Carano: Yeah! Oh my gosh. I’ve never been zip-lining before, and I am a little bit afraid of heights. And the first time I go zip-lining, I’ve got a man hanging from me. And he’s hanging from me screaming and I’m looking down at him like, “Oh my gosh. I can’t tell if this guy is acting or he’s genuinely afraid.”
Onda: When you’re in the seaplane in the beginning of the film, you let out a little scream as it landed. I wondered if that was legit fear.
Carano: Oh, it was. Completely. Complete legit fear. [laughs] You’re in this tiny plane and, at one point, they went down and they were like, “Wait, wait. We have to go back up. We have to make another pass at it, because that was just feeling wrong.” Cam Gigandet doesn’t have any fear. This guy is hanging over the zip-line, sprawled out, could care less about falling. Meanwhile, I’m totally afraid of everything. It was so much fun, that part of the movie. Instead of doing all the physical and dark stuff, I really loved expressing the fun, natural fears that I have. Now, if you throw some spiders in there, then I’m really gonna be able to freak out.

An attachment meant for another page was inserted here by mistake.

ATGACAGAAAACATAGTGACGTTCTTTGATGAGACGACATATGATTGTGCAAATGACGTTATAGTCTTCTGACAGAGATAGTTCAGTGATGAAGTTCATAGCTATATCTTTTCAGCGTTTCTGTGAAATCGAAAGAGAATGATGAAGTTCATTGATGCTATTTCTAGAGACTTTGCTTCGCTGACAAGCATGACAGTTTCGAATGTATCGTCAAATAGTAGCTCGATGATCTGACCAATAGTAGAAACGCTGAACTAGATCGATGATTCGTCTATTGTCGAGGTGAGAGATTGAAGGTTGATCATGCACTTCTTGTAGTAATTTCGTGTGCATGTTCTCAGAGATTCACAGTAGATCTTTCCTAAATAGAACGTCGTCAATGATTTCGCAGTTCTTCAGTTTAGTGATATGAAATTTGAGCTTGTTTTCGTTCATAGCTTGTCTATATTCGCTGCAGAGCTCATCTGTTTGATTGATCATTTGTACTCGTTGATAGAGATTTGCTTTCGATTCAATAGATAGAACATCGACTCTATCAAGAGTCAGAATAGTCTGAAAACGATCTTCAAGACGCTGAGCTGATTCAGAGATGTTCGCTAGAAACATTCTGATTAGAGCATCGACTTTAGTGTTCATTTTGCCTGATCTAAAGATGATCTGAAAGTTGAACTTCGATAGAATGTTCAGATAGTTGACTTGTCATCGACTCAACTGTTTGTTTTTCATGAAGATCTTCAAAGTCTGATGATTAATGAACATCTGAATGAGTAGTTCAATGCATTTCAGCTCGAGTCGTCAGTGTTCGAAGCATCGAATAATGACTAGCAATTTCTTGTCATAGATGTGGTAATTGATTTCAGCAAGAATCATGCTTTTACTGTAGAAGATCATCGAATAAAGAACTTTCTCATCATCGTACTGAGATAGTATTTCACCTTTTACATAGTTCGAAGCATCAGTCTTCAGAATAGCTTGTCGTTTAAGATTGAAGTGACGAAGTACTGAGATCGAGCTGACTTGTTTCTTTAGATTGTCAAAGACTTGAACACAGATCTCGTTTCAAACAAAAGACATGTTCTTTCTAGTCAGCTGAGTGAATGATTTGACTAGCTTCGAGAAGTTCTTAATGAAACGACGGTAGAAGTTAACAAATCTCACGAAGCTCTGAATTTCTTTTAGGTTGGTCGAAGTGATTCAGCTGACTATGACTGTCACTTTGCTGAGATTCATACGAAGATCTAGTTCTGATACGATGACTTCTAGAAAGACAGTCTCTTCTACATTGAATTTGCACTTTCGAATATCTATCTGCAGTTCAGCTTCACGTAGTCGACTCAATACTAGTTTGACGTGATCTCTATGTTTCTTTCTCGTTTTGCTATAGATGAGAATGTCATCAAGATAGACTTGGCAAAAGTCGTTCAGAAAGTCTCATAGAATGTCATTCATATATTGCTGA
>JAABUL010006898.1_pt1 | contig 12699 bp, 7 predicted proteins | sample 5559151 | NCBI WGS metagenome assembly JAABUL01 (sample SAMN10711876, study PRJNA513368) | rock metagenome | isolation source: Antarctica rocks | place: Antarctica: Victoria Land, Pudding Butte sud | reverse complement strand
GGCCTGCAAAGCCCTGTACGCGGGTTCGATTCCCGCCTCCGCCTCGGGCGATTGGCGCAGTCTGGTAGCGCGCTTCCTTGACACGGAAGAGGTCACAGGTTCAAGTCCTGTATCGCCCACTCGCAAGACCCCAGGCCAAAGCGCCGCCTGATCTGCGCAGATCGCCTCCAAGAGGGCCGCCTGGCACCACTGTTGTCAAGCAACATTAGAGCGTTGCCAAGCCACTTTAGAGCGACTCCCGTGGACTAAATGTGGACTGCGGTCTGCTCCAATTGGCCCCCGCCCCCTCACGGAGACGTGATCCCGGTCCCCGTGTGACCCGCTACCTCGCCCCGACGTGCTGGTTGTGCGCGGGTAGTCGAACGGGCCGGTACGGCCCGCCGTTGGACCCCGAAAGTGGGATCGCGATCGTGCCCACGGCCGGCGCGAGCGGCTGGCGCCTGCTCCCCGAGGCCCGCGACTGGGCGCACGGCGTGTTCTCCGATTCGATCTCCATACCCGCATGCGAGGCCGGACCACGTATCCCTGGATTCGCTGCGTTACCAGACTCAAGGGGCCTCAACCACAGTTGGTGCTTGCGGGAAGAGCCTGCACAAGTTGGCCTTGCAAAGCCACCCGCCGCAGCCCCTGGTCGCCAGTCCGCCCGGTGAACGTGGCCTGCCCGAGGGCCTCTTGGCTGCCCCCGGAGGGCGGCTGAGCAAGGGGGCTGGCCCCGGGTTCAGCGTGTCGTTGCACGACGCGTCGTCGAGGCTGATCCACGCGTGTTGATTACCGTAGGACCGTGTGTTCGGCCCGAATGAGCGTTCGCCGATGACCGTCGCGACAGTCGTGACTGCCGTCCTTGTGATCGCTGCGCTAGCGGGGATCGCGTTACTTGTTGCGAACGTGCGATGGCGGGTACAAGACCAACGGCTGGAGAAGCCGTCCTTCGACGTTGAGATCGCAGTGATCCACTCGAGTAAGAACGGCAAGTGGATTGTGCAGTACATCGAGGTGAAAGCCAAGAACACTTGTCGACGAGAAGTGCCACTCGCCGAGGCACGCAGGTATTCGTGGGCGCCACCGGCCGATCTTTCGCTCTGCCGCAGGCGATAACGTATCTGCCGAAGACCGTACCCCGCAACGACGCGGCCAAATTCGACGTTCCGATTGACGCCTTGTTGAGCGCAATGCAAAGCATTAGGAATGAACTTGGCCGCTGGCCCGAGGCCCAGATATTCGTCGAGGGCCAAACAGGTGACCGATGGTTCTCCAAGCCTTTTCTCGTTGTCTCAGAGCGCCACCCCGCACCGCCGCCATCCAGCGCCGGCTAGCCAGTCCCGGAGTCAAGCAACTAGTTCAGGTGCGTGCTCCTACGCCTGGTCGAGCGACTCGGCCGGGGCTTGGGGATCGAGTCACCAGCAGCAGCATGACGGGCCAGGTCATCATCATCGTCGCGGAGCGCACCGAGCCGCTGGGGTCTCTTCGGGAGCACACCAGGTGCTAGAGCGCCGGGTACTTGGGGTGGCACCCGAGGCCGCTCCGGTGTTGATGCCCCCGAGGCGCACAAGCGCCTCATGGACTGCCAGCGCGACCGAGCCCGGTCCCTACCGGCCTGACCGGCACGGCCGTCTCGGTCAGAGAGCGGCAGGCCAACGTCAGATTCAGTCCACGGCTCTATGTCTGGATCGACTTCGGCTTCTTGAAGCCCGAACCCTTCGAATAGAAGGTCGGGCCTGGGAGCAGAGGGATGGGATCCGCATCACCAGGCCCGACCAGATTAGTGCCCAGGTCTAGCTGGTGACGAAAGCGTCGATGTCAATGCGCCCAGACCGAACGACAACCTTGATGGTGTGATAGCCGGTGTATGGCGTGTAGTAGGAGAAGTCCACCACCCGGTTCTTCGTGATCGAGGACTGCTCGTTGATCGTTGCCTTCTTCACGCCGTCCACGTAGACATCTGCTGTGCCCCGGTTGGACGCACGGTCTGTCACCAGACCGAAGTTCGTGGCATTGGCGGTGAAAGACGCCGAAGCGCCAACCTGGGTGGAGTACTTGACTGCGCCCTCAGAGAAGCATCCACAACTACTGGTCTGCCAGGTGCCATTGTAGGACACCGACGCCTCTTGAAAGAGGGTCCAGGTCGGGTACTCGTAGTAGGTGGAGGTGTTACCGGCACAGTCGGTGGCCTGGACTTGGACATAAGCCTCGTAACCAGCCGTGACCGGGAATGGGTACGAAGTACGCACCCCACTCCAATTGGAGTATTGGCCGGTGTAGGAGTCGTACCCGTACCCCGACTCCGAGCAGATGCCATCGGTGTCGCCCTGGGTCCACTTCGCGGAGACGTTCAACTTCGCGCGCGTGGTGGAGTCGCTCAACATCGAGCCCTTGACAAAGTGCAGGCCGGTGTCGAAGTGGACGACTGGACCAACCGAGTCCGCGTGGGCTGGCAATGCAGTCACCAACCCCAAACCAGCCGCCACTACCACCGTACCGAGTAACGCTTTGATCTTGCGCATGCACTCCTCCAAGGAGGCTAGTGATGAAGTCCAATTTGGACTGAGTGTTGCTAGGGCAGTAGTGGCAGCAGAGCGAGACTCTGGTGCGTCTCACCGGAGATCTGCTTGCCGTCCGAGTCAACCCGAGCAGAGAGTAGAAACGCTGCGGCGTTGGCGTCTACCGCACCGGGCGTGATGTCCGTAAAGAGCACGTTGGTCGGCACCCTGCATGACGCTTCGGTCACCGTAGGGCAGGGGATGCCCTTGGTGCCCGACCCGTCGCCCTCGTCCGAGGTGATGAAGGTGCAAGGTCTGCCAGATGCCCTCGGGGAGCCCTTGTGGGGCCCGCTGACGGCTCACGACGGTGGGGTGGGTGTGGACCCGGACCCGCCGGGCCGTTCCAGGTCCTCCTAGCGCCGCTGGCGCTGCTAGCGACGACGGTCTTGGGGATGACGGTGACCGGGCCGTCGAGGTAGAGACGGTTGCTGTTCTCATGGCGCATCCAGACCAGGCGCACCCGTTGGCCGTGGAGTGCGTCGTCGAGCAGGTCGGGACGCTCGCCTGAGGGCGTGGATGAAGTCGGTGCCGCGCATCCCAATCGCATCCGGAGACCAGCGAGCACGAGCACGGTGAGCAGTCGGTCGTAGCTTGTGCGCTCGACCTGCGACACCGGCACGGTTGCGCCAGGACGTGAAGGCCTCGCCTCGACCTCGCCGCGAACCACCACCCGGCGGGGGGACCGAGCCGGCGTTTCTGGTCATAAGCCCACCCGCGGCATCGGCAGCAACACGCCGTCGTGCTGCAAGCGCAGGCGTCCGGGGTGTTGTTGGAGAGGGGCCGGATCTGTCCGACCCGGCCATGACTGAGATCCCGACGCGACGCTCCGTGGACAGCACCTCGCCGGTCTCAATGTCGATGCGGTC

Onda: You’d think that, after taking a punch to the face, everything else would be easy.
Carano: It kind of puts things in perspective. I, strangely, would rather be punched in the face than have to feel a lot of these other things in life. [laughs]
Onda: I don’t know if you heard about this, but someone is selling your ninth and tenth grade yearbooks on eBay for $385 each.
Carano: Oh, my gosh. I saw that! I think I might need to buy it, because I don’t have one. It’s like somebody’s selling my childhood.
Onda: The ninth grade photo labels you a “prep.”
Carano: I know. I saw that and I was like – I have no idea how other people saw me, but I was pretty much the same as I am now. I had this extreme physicality about me, and then I think I’m pretty nice in person. So, I saw that and I was like, “I don’t even have these pictures!” Maybe somebody could buy it and send it to me. I feel like I was such a little dorky kid. It was weird to see how much time has passed. I can’t believe people are posting yearbook stuff. People actually care enough to see it.
“In the Blood” is now available in select theaters, as well as at home with XFINITY On Demand.
The opinions expressed are solely those of the author and do not necessarily reflect the views of Comcast.